Dexter Daniels was an Aboriginal organiser with the North Australian Workers’ Union. He connected the heroic pastoral workers with the working class in the rest of the country. Unions paid for the leaders of the strike to tour and speak to workers about their struggle. On the other side of the planet, Tanya McConvell was working at a London pub that served meat workers also employed by Lord Vestey. They held a one-day solidarity strike and donated a day’s wages to send to the Gurindji. McConvell, who later moved to Australia and spent several years at the strike camp, recalled in a piece for Red Flag how easily it came to the workers in the pub to take that stand: “12,000 miles? Nothing! Different language? Nothing! Different colour? Nothing! ... They’re hurting Vestey! Let’s give them a hand!”
While Aboriginal people on the stations were treated like slaves, those in urban centres still faced apartheid-style discrimination. The Aboriginal Advancement League took aim at the south coast of NSW, and workers – Black and white – used their industrial power to tear up segregation. Aboriginal people were banned from Wollongong pubs, but unionists such as Fred Moore threatened to cut the beer supply. “We just wouldn’t deliver any more kegs, that was it”, he recounted in volume two of A history of Aboriginal Illawarra. The threat was replicated in Nowra, with the same brilliant result: “If anyone refused to serve an Aboriginal person again, we would ban all deliveries of food to their business”. By 1964, racial segregation by Nowra’s businesses had ended.
Anti-uranium. The Whitlam government opened Australia to uranium mining in 1974. Activists knew the fight to stop it could win only if workers refused to touch the stuff. Power workers banned work in nuclear power and were soon joined by unions such as the metalworkers, seafarers, and railway workers. In 1976, the actions of a single railway worker launched a nationwide strike on the railways, the first anti-uranium strike in the world. In Townsville, Jim Assenbruck refused to load material bound for the Mary Kathleen mine in north-west Queensland. When he was sacked, trains around the country ground to a halt. When bosses tried to have uranium shipped out through Sydney port, protesters swarmed the docks and successfully appealed to the workers to ban any work. The same situation in Melbourne led to a 24-hour strike, and no uranium ever again passed across Melbourne’s docks. In 1981, ships in Darwin carrying uranium were stranded for six weeks, with Malcolm Fraser’s federal Liberal government contemplating the use of military troops to force the ore through.
Equal Pay. The oppression of women infects every aspect of life. Throughout modern history, equal pay at work has been a central demand. Unequal pay denies women economic independence, and therefore denies us full agency to exist on an equal footing with men in personal relationships and in child rearing, and restricts reproductive choices.
In 1962, workers at a Melbourne gas plant went on strike when the company tried to replace male workers with women earning 75 percent of the male rate. At first, some men argued that women should be excluded to prevent job losses. But at a mass meeting of engineering workers, the argument that women had the right to work every bit as much as men, and equal pay would unite workers where the bosses tried to divide them, won the day. The strike of 1,000 engulfed the company, drawing in metal workers, packers, railway workers and the mostly women workers in the canteen. The canteen’s shop steward, quoted in Zelda D’Aprano’s book Kath Williams: The unions and the fight for equal pay, explained the feeling of unity: “Up until now most women were under the impression that they had to fight a lone battle in industry. This strike had definitely proved otherwise”.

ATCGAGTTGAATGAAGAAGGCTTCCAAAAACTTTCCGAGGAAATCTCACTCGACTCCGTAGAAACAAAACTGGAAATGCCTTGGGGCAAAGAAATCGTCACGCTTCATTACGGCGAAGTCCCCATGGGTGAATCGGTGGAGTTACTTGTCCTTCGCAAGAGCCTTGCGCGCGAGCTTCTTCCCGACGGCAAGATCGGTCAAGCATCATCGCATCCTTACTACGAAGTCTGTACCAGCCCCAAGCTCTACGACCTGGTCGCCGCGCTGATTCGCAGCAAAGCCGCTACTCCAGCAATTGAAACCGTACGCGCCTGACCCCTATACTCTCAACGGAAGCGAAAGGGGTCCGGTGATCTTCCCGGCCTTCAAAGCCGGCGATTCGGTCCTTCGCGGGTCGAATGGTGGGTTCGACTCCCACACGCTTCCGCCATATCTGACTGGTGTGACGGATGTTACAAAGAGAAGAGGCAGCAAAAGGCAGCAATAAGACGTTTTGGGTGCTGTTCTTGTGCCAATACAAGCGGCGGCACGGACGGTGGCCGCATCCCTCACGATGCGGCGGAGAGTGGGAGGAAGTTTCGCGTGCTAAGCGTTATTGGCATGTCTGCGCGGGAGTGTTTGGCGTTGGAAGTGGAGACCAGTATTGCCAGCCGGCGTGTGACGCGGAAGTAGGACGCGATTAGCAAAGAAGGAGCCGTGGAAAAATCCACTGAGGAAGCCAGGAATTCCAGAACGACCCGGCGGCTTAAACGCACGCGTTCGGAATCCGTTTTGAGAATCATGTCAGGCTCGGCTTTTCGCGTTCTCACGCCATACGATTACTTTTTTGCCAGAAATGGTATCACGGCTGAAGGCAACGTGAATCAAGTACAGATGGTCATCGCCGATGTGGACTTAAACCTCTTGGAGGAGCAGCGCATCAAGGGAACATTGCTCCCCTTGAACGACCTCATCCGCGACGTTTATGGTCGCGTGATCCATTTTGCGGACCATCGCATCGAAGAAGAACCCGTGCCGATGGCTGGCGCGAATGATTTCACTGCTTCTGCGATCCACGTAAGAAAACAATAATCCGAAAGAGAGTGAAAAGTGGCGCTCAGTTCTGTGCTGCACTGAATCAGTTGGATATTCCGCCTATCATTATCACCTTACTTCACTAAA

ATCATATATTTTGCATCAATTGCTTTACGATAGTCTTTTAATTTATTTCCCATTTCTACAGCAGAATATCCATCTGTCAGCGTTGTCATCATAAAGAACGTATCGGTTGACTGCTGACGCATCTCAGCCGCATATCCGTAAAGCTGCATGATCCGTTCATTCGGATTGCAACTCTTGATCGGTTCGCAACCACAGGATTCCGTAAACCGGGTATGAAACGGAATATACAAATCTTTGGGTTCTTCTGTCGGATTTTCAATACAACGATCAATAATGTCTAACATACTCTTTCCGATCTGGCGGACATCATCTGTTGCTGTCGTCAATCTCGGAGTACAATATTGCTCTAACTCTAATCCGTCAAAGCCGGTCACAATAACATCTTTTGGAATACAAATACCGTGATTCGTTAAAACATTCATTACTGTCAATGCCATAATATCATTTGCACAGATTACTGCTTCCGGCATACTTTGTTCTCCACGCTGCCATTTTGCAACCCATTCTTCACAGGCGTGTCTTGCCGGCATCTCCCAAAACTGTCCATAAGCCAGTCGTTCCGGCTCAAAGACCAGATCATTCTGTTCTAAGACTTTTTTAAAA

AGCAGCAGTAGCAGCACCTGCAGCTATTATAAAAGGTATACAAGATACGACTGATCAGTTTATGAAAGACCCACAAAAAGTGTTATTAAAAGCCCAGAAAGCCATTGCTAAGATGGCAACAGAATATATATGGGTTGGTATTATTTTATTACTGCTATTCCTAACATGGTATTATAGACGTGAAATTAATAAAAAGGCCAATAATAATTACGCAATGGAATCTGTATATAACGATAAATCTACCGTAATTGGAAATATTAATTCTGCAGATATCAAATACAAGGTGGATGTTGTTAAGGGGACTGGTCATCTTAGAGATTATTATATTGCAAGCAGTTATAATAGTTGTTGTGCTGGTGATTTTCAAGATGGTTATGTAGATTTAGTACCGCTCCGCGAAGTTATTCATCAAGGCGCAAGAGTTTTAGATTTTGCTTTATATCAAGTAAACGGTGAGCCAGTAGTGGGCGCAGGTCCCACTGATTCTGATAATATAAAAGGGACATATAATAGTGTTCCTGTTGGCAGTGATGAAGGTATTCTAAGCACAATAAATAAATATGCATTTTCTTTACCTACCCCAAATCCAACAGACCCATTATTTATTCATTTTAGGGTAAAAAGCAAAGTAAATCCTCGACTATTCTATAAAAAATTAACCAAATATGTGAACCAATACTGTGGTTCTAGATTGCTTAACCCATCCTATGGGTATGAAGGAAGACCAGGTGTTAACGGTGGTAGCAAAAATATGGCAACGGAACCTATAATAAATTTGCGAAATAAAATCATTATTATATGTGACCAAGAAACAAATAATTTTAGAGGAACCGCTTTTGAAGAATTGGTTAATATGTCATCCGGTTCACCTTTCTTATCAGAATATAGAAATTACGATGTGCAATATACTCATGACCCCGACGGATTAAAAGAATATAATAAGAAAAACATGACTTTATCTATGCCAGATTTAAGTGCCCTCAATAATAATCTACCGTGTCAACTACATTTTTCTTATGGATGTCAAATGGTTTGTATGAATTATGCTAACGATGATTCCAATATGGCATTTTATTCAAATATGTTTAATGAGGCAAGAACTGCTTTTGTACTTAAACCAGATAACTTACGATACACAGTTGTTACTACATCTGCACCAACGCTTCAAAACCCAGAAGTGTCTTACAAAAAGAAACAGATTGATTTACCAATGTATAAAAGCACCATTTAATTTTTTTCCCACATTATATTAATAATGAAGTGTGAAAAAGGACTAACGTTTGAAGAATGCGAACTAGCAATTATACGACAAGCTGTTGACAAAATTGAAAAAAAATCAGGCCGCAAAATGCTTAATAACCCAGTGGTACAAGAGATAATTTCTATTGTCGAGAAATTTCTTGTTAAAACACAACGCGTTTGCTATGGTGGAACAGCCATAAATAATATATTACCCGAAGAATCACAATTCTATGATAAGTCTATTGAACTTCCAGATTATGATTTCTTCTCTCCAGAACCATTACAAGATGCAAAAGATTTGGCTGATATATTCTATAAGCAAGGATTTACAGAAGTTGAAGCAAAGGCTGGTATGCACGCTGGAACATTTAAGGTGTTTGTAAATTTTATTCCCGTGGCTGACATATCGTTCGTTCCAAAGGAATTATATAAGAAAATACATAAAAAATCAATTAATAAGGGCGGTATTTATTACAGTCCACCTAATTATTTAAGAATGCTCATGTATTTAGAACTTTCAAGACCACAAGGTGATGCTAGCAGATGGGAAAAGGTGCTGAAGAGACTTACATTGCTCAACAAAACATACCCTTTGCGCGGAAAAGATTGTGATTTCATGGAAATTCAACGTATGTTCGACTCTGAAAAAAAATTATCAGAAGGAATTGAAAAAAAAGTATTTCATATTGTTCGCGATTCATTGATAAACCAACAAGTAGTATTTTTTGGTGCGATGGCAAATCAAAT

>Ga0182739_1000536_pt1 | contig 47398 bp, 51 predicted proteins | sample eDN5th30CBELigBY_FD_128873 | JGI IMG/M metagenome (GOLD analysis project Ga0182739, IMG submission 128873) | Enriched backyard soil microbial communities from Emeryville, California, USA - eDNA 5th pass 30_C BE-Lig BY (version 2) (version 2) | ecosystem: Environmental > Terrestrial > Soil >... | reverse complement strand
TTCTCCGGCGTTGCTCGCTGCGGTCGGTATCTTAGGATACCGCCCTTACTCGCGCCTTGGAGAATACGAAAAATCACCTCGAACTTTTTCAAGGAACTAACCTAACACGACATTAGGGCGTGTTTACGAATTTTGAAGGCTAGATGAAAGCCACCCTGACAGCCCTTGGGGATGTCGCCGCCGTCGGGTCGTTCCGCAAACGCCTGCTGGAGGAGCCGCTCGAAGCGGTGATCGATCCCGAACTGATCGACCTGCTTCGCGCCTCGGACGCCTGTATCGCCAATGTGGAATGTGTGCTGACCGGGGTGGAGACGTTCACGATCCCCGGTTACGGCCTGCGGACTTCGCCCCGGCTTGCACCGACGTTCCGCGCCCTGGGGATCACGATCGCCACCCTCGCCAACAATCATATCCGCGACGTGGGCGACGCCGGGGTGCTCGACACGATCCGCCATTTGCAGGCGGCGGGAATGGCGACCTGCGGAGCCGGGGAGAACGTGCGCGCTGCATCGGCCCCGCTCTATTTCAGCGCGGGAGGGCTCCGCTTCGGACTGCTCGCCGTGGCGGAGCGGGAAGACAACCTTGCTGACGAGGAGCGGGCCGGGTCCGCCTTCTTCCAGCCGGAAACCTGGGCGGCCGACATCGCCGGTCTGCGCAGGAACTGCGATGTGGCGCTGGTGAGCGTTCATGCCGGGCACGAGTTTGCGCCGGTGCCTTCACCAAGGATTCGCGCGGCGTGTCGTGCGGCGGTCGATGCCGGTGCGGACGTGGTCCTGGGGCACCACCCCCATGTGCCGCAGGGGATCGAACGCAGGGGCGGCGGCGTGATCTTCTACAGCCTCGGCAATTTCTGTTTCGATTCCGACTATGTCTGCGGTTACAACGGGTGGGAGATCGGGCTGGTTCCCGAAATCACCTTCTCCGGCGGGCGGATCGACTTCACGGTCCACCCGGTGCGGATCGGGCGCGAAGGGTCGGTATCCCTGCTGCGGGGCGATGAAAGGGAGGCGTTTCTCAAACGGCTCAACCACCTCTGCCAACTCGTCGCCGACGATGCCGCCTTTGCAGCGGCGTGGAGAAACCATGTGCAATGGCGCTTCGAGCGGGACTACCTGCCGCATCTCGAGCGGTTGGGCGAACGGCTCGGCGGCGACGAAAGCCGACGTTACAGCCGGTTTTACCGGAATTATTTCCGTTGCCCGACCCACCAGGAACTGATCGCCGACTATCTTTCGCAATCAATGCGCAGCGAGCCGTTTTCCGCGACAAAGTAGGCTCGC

The 1960s and 1970s are filled with examples of workers – male and female – striking for equal pay. Everyone from furniture makers, boilermakers, metal workers, textile workers, construction workers, meat workers and office clerks took up the demand for women’s equality. By the time equal pay was finally enshrined in law in 1974, militant unions had won it through industrial action.
Still today, the gender pay gap is 14 percent, according to the Australian Bureau of Statistics. The last major win was a campaign by Social and Community Services workers, thousands of whom marched around the country in 2009-12. Against the wishes of Julia Gillard’s federal Labor government, the majority female workforce won pay rises of between 23 and 45 percent over nine years.
Australia’s union movement has been in decline since the 1980s, when union bureaucrats and politicians forced workers to accept the no-strike rules of Bob Hawke’s Labor government, in exchange for automatic annual pay rises. The pay rises stopped, but the strikes never restarted. Since then, the electoral strategy of voting Labor to fix our problems has been a disaster for economic and social justice. The longer unions stick with this failed strategy, the more distant become the memories of these important struggles.
But even at this historic low point of the workers’ movement, glimmers of hope shine through. Take the 2015 strike by teachers at Yeronga State High School in Brisbane, when one of their students, Iranian asylum seeker Mojgan Shamsalipoor, who was just months away from graduation, was taken by the federal government and placed in immigration detention. Or the health workers at Lady Cilento Children’s Hospital, again in Brisbane, who for a week refused to hand over a baby the government was planning to deport. Or the courage of Chemist Warehouse workers in Melbourne, who this year struck to end the scourge of sexual harassment by managers. And if we look outside Australia, we see many more examples.
Argentinian workers occupied a factory in 2014, raising the demand for their transgender colleague to use the female bathroom. In 2016, women workers in Poland walked out to fight for abortion rights. Five million people protested and walked out of work in Spain on International Women’s Day last year. And workers last month walked out around the world to save the climate from capitalist catastrophe.
Strikes aren’t our only weapon. We need street protests and many forms of political action against every crime committed by the rich and powerful. But if we don’t shut down the flow of profits, capitalists can weather the storm. Activists need to know the history of the workers’ movement to understand the incredible potential power of the organised working class. We must rebuild a militant, political, anti-capitalist working class movement to win a world worth living in.